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5 views

Meaning of “ground” in this sentence

Novelty or daring seems to buy immunity from criticism on more practical grounds. This is a sentence in an article talking about architecture history. Does the "ground" here mean "...
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4answers
27 views

What is the mean of « is believed to »

I give an example. Alex is believed to have been played in London.
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1answer
17 views

Figuring out the meaning and syntax of the English translation of Charmides

I was reading The Dialogues of Socrates translated into English and one particular sentence in Charmides sprung out as odd. I can't tell what it is trying to say, but I also can't figure out if it is ...
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0answers
11 views

If you lost your signifcant other or a partner, but you weren't married, are you still a widow/widower or what is the correct term?

If you dated someone and lived together, built family and had kids for e.g. 10 years or more, but you weren't married, they weren't your spouse, what does that make you when they pass away? Definition ...
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0answers
25 views

“Right tol loor rul!” Meaning - Dickens, Dombey and Son

In Dickens's book Dombey and Son, at the start of Chapter 2, Mr. Chick says the following to his wife Louisa Chick right after she made an observation of the death of her sister-in-law: ‘Don’t you ...
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1answer
18 views

Comparison (using Ellipsis)

I am trying to figure out when do we need to use an action verb explicitly and when can we omit it using the (ellipsis concept). For Example: John is taller than Jim [is] (I understood that here is ...
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1answer
21 views

What's the grammar behind “A'warring”, from the lyrics of Symphony of Destruction?

What's the grammar behind A'warring, from the lyrics of Symphony of Destruction by Megadeth? It's the first time I'm seeing the use of such apostrophe.
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0answers
32 views

Phrase, Word or Idiom for “Stopping someone from doing something”

In my office I had stopped one of my colleagues from working on a project. And I had to inform it to someone. And using sentence I had stopped him from working on it. shows a bit of less respect for ...
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1answer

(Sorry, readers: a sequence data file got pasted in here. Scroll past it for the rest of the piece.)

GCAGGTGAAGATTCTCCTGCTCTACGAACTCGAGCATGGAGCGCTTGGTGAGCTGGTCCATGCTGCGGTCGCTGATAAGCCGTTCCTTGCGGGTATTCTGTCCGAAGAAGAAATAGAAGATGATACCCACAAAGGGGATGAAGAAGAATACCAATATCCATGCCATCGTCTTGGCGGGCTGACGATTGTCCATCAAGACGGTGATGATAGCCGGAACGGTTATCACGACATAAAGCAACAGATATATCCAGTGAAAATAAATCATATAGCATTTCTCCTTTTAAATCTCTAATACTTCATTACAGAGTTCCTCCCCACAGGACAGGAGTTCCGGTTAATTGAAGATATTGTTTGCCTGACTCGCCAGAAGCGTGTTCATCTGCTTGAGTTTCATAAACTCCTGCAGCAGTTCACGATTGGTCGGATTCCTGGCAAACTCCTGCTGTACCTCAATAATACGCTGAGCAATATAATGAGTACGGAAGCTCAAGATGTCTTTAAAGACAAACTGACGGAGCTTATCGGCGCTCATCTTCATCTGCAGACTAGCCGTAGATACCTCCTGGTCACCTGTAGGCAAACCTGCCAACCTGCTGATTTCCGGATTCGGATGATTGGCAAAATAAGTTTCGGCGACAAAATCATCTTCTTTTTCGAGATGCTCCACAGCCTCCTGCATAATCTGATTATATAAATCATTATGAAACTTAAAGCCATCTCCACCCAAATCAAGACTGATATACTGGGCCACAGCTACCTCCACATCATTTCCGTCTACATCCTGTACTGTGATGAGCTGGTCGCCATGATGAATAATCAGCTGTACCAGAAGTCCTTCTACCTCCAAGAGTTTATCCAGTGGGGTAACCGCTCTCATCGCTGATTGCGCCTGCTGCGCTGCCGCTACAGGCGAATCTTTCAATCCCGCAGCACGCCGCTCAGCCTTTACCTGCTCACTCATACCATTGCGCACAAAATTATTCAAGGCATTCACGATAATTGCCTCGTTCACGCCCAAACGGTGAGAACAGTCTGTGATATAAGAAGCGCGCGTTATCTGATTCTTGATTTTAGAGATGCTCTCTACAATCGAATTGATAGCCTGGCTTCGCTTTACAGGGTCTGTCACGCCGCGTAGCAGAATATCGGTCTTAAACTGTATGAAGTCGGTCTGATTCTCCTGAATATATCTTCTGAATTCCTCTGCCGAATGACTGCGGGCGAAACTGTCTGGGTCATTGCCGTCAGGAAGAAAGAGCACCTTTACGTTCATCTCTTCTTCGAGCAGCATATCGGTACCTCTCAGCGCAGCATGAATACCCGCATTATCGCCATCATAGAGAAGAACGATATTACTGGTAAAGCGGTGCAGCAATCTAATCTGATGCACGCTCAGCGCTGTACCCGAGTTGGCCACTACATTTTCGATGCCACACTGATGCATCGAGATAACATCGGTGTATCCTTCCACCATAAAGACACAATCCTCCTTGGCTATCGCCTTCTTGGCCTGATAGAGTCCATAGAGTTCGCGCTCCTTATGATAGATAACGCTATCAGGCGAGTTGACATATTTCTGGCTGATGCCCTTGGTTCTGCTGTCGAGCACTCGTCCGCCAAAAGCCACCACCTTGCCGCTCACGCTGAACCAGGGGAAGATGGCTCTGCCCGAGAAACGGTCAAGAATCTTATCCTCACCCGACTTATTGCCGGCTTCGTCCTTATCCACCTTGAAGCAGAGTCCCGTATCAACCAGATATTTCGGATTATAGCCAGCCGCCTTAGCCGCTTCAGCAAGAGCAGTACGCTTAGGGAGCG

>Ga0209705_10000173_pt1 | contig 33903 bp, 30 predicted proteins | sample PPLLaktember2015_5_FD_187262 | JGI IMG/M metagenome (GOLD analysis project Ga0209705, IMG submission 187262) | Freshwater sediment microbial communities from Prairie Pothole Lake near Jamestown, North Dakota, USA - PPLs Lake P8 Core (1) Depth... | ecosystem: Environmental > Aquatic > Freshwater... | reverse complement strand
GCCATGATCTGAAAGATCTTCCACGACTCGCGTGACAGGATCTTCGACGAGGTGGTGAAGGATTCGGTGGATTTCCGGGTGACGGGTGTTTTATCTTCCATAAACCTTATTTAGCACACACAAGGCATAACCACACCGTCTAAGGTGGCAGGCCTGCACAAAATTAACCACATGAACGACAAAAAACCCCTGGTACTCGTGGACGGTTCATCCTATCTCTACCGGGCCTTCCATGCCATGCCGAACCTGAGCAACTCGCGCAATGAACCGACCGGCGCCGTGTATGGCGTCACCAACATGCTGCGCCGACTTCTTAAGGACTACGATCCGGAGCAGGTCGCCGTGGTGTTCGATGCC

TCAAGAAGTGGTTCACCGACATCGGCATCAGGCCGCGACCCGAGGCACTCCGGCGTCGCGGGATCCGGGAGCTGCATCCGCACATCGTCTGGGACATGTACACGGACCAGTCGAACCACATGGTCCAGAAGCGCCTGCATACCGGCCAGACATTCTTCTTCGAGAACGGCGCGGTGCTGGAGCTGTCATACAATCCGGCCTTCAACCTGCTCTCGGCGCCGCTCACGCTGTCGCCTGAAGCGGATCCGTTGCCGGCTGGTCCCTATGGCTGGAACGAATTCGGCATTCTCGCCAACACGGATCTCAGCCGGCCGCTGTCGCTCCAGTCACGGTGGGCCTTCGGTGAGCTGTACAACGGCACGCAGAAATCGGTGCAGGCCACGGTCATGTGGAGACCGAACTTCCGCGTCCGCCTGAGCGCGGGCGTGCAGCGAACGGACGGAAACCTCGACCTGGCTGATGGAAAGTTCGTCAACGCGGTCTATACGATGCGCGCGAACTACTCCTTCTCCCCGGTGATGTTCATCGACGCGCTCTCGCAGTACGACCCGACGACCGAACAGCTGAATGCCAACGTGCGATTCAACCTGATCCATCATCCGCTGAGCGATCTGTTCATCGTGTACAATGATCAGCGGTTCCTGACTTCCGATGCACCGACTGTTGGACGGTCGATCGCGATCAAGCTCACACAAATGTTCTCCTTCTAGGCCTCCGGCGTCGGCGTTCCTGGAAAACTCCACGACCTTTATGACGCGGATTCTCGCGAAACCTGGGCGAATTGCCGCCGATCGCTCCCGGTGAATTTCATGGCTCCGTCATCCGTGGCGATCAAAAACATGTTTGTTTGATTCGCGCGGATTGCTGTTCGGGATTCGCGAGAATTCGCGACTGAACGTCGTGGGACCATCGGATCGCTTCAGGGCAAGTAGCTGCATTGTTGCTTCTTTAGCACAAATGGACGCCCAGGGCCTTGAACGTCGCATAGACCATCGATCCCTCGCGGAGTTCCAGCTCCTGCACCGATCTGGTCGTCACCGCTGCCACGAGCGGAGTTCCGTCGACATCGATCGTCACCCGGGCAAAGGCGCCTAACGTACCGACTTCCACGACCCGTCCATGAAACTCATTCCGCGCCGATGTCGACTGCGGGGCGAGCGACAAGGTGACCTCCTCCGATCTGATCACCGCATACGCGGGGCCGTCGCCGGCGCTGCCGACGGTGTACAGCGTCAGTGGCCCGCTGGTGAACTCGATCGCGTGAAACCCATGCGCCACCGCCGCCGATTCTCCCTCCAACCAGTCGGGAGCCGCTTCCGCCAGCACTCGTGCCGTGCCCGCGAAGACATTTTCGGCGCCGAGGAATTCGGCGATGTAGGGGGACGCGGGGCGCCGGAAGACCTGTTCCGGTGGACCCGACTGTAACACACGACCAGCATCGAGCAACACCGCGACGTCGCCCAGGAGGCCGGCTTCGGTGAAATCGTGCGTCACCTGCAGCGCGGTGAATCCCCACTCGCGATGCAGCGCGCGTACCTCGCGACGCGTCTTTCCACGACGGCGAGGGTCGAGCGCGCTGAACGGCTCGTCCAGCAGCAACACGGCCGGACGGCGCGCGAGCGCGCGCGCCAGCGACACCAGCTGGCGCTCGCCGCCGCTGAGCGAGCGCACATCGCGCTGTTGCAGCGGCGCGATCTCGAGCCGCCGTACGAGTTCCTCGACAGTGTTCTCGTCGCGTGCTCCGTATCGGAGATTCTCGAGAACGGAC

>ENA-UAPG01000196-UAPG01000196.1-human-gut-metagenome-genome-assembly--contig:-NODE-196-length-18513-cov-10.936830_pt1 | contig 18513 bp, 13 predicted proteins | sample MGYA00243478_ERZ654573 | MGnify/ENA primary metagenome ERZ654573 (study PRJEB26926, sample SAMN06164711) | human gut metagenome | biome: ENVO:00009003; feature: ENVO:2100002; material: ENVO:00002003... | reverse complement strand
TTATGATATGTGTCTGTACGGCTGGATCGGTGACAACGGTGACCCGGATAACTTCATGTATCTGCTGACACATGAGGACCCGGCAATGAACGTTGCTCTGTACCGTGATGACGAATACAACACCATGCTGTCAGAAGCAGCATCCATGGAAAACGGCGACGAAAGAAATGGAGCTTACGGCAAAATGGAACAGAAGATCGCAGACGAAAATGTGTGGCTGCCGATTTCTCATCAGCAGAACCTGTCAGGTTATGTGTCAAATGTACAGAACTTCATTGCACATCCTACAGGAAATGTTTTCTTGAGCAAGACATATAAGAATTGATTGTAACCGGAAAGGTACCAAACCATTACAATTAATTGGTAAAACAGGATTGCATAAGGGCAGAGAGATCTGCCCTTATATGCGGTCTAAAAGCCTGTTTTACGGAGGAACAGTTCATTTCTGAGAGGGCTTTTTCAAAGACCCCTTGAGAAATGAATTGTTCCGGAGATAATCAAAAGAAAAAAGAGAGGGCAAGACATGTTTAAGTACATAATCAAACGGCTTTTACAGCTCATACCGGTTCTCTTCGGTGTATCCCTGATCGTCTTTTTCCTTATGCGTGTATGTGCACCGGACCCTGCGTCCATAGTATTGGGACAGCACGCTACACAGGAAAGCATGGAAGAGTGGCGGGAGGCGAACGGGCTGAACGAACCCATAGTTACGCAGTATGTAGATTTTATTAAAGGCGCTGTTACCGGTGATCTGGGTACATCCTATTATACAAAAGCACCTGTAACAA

26 views

What is a word that describes a monolithic national identity?

Something similar in French would be la jacobinisme (Jacobinism); however, I’m not looking for a political party but a phrase or word in the English lexicon. The definition would be: [Blank] is a noun ...
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0answers
16 views

Is this an Adjective Clause?

I have a question. Yesterday, in PBS news, I heard "a somewhat surreal, pandemic version of what is usually a full-throated rally to show off a new vice presidential pick". How do we ...
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1answer
10 views

Is it ok to have past and present perfect tense in the same sentence (ex 1). I am unsure of which of the three sentences is more grammatically correct

I had sent them a text on 31st July but haven’t heard back from them. I had sent them a text on 31st July but never heard back. I sent them a text on 31st July but haven’t heard back yet
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4answers
53 views

Is there a word for the material of a forest floor?

I was in a forest last weekend and spent some time enjoying the texture of the forest floor - even now in the summer, it consists primarily of slowly decaying dry leaves and twigs: I thought I had in ...
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0answers
24 views

What is the word for a person who does something although you have asked them not to and have explained to them why you dont like for it to be done? [closed]

I have asked a person not to do something. However, they did it anyway and so I just kept my mouth shut about it. And they said. "Oh, I didn't think you were gonna go along with it. I'm surprised ...
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0answers
29 views

What does it mean when a dog 'takes over'?

What does it mean when a dog 'takes over'? I've seen it in the Out Stealing Horses (2019) movie. the conversation they had is this: First person: Border collie is the smartest dog in the world. ...
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1answer
21 views

How do you describe states of a change while the change is in progress? [duplicate]

For simplicity I will give an example. I have a document with a title and my boss asked me to update it. Before the change happened I would call the titles "current title" and "future ...
-1
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2answers
41 views

She stole her best friend’s boyfriend (from her)

She stole her best friend’s boyfriend (from her) What is the reason for adding the redundant phrase from her after mentioning that it's her best friend?